Attending college is a very personal choice, and you have to really evaluate what you want and what works for you. Personally, I thrive in environments that allow for ample interaction with the professor and other students. With this in mind, I thought a small liberal arts college would be the best fit for me. Here are a few of my favorite things about attending one.
Small class sizes. I find it difficult to concentrate when I am in an auditorium full of hundreds of other students listening to the same talking head. For many students, including myself, not being able to actively participate in class lowers motivation significantly. At my school, all of my classes are around 25 students or less—which makes it easier to create a meaningful relationship with professors and classmates. The burden of creating study groups becomes lighter when you don’t have 300 classmates to choose from. Plus, most professors end up knowing you by name and remembering your “spot” in class, which means they will notice how dedicated (or not dedicated) you are to class attendance.
Getting to know your professor. This is sort of an extension of my first point, but with smaller classes, you have a better chance of setting yourself apart. Professors really do appreciate it when students ask insightful questions or show that they are paying attention in class. Going to a small college makes it easier to find professors—in fact, I’ve run into some of mine while on my way to the campus coffee shop. Of course, getting to know your professor extends beyond superficial encounters like that. Be sure to make use of professors’ office hours, because building good working relationships with professors often requires more than just showing up to class.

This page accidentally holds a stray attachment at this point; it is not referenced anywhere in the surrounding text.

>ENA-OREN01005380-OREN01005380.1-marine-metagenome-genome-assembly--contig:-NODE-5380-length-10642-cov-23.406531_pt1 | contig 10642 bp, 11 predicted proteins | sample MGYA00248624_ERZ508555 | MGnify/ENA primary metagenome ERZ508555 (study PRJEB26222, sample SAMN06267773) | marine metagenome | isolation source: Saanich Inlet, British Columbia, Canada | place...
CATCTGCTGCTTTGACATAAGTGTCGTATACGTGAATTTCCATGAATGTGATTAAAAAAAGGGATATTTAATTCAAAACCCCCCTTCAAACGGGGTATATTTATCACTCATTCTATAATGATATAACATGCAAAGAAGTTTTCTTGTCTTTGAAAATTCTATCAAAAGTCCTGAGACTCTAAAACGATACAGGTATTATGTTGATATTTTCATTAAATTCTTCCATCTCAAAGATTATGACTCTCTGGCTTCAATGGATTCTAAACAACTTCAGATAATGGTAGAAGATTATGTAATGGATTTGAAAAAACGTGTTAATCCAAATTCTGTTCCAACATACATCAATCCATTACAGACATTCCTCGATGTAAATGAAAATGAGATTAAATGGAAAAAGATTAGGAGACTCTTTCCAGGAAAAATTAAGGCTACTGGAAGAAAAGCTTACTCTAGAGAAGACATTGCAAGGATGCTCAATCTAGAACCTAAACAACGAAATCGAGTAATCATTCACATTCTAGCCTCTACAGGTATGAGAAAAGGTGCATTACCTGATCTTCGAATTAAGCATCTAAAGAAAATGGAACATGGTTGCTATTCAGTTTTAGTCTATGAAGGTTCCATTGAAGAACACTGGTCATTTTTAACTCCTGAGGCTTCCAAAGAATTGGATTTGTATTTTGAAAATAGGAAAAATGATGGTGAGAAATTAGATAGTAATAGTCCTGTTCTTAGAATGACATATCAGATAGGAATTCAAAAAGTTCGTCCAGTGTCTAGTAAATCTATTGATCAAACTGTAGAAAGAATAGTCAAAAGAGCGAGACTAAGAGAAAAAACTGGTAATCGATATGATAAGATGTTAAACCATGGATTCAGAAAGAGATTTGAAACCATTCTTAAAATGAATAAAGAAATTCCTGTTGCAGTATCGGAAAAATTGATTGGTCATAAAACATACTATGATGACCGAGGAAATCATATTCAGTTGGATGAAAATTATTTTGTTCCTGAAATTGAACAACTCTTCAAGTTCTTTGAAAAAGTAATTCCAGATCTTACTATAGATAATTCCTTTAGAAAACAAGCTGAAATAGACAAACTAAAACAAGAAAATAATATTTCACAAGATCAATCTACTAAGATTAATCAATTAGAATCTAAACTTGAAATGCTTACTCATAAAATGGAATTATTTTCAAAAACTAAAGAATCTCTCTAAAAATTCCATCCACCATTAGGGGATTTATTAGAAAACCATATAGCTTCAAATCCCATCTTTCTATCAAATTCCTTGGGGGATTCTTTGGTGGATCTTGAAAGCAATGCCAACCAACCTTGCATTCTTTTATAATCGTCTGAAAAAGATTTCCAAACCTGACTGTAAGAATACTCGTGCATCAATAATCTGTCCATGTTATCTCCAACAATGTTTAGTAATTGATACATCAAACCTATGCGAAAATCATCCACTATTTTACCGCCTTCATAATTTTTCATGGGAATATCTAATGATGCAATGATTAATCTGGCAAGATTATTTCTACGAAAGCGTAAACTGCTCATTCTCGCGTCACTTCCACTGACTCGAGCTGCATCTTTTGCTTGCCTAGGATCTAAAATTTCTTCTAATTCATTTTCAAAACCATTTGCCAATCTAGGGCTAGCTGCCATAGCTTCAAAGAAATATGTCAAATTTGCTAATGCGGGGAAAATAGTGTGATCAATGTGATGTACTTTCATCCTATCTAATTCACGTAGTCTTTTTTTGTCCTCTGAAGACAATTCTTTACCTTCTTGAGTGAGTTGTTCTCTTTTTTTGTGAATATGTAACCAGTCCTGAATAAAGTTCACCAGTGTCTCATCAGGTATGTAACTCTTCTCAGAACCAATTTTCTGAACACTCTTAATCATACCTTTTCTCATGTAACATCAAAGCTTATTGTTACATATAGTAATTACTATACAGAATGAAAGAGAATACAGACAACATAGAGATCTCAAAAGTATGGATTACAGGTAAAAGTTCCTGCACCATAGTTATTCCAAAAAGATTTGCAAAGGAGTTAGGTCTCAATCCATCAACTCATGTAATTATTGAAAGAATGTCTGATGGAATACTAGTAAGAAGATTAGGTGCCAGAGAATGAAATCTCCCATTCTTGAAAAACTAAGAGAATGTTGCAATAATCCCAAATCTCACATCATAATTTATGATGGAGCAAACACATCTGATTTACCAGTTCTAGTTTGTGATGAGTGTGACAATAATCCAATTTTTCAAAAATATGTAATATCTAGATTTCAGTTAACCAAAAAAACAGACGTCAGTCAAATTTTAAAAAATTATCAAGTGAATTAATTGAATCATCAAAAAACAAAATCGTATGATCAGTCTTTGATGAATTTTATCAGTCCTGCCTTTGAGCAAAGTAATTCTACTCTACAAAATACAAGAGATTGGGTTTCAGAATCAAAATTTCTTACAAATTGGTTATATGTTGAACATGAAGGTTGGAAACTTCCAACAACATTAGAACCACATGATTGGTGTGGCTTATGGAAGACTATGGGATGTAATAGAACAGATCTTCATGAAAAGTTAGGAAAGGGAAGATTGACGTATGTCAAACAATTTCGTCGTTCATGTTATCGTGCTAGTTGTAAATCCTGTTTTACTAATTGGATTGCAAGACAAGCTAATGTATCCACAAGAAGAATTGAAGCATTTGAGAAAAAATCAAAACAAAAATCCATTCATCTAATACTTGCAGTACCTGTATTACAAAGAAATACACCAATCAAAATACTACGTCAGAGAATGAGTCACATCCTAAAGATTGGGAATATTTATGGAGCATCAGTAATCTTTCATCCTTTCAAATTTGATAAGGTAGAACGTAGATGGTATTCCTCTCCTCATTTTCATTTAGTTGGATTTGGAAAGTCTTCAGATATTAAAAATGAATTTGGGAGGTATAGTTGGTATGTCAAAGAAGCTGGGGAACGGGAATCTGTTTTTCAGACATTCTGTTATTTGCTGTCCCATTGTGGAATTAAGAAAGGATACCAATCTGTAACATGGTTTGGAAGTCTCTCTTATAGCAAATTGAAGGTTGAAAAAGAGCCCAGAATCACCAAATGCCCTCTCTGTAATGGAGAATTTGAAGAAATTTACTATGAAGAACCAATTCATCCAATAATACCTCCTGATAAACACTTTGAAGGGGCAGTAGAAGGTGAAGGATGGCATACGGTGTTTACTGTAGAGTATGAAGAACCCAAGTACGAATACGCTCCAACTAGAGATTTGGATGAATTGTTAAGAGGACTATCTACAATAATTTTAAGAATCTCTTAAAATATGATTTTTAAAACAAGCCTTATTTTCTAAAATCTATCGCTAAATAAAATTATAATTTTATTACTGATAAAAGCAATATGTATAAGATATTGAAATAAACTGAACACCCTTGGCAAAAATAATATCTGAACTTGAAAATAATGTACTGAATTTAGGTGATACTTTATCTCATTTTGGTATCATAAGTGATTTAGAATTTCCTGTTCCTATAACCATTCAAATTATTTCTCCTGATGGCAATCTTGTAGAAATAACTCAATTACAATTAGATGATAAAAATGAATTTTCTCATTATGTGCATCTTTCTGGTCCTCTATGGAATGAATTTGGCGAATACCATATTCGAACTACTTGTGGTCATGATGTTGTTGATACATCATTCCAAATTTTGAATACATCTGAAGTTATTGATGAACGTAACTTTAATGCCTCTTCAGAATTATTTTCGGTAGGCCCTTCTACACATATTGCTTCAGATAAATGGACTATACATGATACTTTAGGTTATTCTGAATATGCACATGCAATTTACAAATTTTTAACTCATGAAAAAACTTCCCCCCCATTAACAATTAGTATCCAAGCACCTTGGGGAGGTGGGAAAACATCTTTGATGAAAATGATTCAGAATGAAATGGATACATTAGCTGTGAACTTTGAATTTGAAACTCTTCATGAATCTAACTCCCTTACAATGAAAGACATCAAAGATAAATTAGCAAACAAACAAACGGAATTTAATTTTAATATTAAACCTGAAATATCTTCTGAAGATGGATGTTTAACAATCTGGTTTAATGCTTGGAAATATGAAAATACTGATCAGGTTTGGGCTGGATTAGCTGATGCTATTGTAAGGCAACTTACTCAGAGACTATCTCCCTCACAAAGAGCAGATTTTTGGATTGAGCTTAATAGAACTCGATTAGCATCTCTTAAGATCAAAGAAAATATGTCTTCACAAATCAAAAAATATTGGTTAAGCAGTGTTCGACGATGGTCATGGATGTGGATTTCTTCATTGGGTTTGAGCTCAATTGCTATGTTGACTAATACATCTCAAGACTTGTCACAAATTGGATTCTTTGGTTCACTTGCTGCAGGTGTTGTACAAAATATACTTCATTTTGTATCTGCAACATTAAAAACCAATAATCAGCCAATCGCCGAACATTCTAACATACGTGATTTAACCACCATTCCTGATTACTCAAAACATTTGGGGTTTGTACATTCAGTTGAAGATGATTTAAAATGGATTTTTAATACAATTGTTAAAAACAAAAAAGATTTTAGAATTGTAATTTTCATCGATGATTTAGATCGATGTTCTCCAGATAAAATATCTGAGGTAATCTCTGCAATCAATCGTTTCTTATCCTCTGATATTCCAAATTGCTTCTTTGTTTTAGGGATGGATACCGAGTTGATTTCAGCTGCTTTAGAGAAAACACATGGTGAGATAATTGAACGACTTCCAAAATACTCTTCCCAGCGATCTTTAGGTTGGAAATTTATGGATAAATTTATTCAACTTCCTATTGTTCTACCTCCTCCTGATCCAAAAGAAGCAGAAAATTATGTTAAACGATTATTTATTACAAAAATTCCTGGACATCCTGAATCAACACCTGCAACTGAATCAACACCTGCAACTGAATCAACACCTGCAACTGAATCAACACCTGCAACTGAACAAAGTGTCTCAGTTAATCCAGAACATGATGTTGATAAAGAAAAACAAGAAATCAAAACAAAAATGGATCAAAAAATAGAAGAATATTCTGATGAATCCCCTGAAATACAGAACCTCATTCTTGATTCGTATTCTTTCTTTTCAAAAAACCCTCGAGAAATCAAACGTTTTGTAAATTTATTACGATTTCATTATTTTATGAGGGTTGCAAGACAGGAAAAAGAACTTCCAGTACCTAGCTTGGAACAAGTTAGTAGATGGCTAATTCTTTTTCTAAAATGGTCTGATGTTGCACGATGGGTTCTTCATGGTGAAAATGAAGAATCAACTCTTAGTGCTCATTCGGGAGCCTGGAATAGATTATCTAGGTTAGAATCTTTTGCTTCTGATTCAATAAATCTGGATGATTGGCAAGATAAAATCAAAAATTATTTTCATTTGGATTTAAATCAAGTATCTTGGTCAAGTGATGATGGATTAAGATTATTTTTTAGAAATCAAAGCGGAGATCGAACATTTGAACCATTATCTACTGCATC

An emphasis on skills like critical thinking and rhetoric. The core curricula at many small liberal arts colleges often put emphasis on critical thinking and communication skills, which are generally helpful no matter which discipline you choose to pursue. For example, my school implements a seminar program where students read a common piece of literature, form insightful questions about it, and have discussions are the work’s meaning.
Ample places to find peace and quiet. My campus is located right in the middle of idyllic hills and valleys, and so are many other small colleges. With so many nooks and crannies to explore, finding a place to relax and study or hang out with friends is an easy task.
Lots of resources—and no long lines or waiting list for them. At my school, we have numerous facilities and resources for our small student population. Various centers for every purpose under the sun, including (but not limited to) health, tutoring, counseling, writing, and recreation, all have a common goal: to create the best student experience possible. Having fewer students to cater to means that the advisors at these centers will almost always be available for your specific needs, and there won’t be a long line of students before you.
This article is not meant to rag on larger or mid-size schools, which have their own unique set of benefits. Again, choosing a school is a deeply personal choice. If you have preferences similar to mine, I hope you consider attending a small liberal arts school!